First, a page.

The Startup Methodology: If you do not meet the requirements of a 1980s base, then you would use the guidance set forth in IRC §41(c)(3)(B) to determine the FB% under the startup method. Under this approach, the first year is 1994 if you had QREs prior to 1994; otherwise, it is the first year your business had QREs. Determining the FB% hinges on which year your business started ranging from year one to eleven. After year eleven, you are locked into the FB% for future years. In general, the FB% under this method is computed by taking a specified percentage of the total of the aggregate QREs over the gross receipts for the same years. To determine the FB% for year 6 for example, you would take 1/6th of the aggregate QREs over gross receipts for the preceding two years. The exception is that for years one through five, the fixed-base percentage is set at 3 percent.

Step Three: Calculate the gross Regular Credit by multiplying 20% against the CY QREs divided by the Base Amount.

How Do I Calculate the Federal Credit Under the ASC Method?

The ASC method produces a smaller R&D credit rate compared to the Regular Credit but allows more companies to participate by substantially reducing the difficulty of calculating the base amount as the look back period is the three years preceding the current tax year. In addition, if you do not have QREs for all three prior years, you can still calculate the credit by taking six percent of the CY QREs. The ASC computation method steps are detailed out below:

Step One: Determine the QREs for the three prior tax years.

Step Two: Total the QREs from the three prior tax years and divide this amount by three.

Step Three: Take one-half of the average prior three-year QREs to determine the Base Amount.

Step Four: Reduce the CY QREs by the Base Amount.

Step Five: Multiply the remainder by 14 percent to calculate the gross credit amount.

Which Calculation Method Should I Use?

Deciding which calculation method to use depends on the circumstances. All else being equal, there are a couple of scenarios where it might make sense to use one method over the other. For example, if QREs decline significantly, the alternative method may be more appropriate. However, if the traditional method is available, it is recommended to figure the calculation both ways to see which produces the most benefit.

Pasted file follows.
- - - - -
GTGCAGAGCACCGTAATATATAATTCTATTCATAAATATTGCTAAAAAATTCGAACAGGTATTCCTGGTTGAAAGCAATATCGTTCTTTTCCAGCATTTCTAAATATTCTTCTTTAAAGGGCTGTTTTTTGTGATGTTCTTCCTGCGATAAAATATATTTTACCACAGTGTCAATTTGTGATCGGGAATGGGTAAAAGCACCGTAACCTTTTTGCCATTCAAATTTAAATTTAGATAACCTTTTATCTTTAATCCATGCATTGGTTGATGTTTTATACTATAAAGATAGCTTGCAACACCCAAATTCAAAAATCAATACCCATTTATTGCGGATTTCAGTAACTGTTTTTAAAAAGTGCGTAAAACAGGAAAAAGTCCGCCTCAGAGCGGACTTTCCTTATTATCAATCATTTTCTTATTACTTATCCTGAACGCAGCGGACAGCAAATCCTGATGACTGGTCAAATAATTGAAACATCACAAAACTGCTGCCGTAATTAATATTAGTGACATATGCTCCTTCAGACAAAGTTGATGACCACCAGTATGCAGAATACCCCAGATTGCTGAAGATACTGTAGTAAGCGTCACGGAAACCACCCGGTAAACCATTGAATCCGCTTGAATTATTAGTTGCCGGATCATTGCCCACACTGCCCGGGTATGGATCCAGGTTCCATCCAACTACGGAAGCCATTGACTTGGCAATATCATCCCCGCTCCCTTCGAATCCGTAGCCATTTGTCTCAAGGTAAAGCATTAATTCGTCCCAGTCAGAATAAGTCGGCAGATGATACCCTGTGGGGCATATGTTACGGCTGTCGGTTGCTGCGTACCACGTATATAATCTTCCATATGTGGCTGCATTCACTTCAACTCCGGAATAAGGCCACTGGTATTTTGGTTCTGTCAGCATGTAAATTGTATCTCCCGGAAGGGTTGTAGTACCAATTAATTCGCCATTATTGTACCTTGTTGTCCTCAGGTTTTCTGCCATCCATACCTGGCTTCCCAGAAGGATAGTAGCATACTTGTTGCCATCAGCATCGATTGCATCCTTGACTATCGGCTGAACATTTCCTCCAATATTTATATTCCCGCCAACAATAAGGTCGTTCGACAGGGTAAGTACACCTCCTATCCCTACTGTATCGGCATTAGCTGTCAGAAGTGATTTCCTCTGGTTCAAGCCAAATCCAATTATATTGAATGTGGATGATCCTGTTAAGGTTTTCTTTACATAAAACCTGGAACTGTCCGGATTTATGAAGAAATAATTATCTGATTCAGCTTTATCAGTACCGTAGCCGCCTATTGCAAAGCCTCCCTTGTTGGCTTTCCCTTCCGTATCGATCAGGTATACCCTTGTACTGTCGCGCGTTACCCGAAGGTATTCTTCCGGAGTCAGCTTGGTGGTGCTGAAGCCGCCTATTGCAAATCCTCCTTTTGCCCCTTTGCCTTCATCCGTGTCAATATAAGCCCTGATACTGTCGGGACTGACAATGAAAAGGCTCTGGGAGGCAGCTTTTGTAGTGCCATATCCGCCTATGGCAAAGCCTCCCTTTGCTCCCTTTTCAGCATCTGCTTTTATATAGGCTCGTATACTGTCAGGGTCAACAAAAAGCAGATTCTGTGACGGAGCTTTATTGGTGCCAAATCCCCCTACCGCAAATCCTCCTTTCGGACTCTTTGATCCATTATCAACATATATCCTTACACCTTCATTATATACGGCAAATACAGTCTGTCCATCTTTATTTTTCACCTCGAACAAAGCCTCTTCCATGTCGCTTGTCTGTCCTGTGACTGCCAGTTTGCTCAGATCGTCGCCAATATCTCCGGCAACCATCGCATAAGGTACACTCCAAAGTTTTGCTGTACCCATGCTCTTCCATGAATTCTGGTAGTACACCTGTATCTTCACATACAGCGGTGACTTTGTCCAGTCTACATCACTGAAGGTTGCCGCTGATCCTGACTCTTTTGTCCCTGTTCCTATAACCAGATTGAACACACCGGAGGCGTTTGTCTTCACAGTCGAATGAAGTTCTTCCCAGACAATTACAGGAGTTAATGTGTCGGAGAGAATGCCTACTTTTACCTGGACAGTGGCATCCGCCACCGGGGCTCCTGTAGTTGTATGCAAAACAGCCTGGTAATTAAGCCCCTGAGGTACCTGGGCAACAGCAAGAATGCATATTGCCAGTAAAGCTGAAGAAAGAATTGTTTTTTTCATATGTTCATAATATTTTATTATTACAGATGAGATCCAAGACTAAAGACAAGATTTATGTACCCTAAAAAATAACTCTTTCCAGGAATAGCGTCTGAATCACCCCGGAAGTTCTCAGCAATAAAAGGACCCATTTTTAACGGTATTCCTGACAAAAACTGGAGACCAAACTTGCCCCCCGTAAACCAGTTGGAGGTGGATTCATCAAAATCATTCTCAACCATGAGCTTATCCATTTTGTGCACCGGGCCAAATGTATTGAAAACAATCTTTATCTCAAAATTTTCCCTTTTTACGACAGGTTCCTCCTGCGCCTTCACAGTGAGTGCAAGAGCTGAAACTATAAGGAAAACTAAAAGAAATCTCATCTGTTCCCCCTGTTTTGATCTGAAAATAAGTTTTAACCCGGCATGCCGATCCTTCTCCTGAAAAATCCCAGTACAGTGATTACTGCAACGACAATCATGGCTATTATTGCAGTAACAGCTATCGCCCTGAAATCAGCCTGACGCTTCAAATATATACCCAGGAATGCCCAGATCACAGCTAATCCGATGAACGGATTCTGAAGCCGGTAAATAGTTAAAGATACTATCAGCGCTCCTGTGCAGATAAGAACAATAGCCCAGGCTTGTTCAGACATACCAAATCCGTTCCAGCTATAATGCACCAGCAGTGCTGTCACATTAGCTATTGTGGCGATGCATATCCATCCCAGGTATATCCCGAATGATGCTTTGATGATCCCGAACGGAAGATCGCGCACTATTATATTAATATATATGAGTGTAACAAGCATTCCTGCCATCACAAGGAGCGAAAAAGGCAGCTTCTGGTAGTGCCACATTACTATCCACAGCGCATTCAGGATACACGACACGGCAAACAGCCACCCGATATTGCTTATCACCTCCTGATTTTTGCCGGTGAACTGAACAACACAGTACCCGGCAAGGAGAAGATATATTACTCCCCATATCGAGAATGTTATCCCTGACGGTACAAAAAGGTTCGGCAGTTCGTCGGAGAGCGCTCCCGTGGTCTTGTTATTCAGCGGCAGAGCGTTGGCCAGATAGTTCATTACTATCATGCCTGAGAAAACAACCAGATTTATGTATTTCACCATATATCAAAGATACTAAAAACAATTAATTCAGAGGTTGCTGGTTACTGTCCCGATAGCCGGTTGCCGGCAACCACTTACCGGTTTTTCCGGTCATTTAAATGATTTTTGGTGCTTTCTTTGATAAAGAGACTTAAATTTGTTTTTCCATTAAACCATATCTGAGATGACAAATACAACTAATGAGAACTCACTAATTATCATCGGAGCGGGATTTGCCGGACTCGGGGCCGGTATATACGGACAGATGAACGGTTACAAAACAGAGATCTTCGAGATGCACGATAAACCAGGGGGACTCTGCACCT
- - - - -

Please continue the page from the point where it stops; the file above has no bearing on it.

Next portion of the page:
Should I Elect 280c?

Consider electing 280c to reduce the gross credit amount. For tax years beginning after 12/31/17, this is currently set at 79 percent. This means that you can reduce the gross credit amount by 21 percent. Your tax professional will be able to do an analysis based on your tax situation to determine which scenario will benefit you more. With current requirements for amortizing research expenses, it is very important to do an analysis of the benefits with and without the election.

JLKR Insight – 280c Protective Elections: If you think you may amend a tax return in the future to claim the R&D tax credit, consider filing protection elections on originally filed tax return. This means that if you amend to claim the R&D tax credit, you will be able to avoid adding the credit amount back into taxable income by automatically reducing the gross credit. You are able to go back three years to claim a R&D refund but you will need to provide a little more information with an amended versus an originally filed return due to new requirements.

What Do I Include With My Amended Return?

Starting in tax years after 12/31/21, taxpayers claiming a refund for eligible research expenses have a new process to follow. The five pieces of essential information, which must be submitted along with the tax return consists of:

  • Identifying all the business components for which a claim is being made.
  • For each business component, identifying all research activities performed.
  • Name the individuals or the individual’s job title/position who performed each research activity.
  • List the information that each person or grouping of individuals in the same position sought to discover.
  • Provide the total qualified expenses for employee wages, supplies, and any third-party contracts. This can be done by using Form 6765.

For personal returns, it may be beneficial to include a statement that describes the purpose for the amendment and reconciles the amount claimed with amended K-1. It may also be helpful to include copies of Form 6765 and amended K-1 with the statement. You can also submit a report or documentation so long as each of the five requirements is clearly flagged and indicated on the relevant pages.

We’re Here to Help:

Calculating the Research & Development tax credit is a complex process that most often requires the assistance of a specialized tax consultant. The details of each calculation method illustrate just how challenging the process can be. If you have questions about the credit or calculation methods or are interested in finding out if your organization qualifies for these credits, JLK Rosenberger can help. For additional information, call us at 949-860-9902 or click here to contact us. We look forward to speaking with you soon.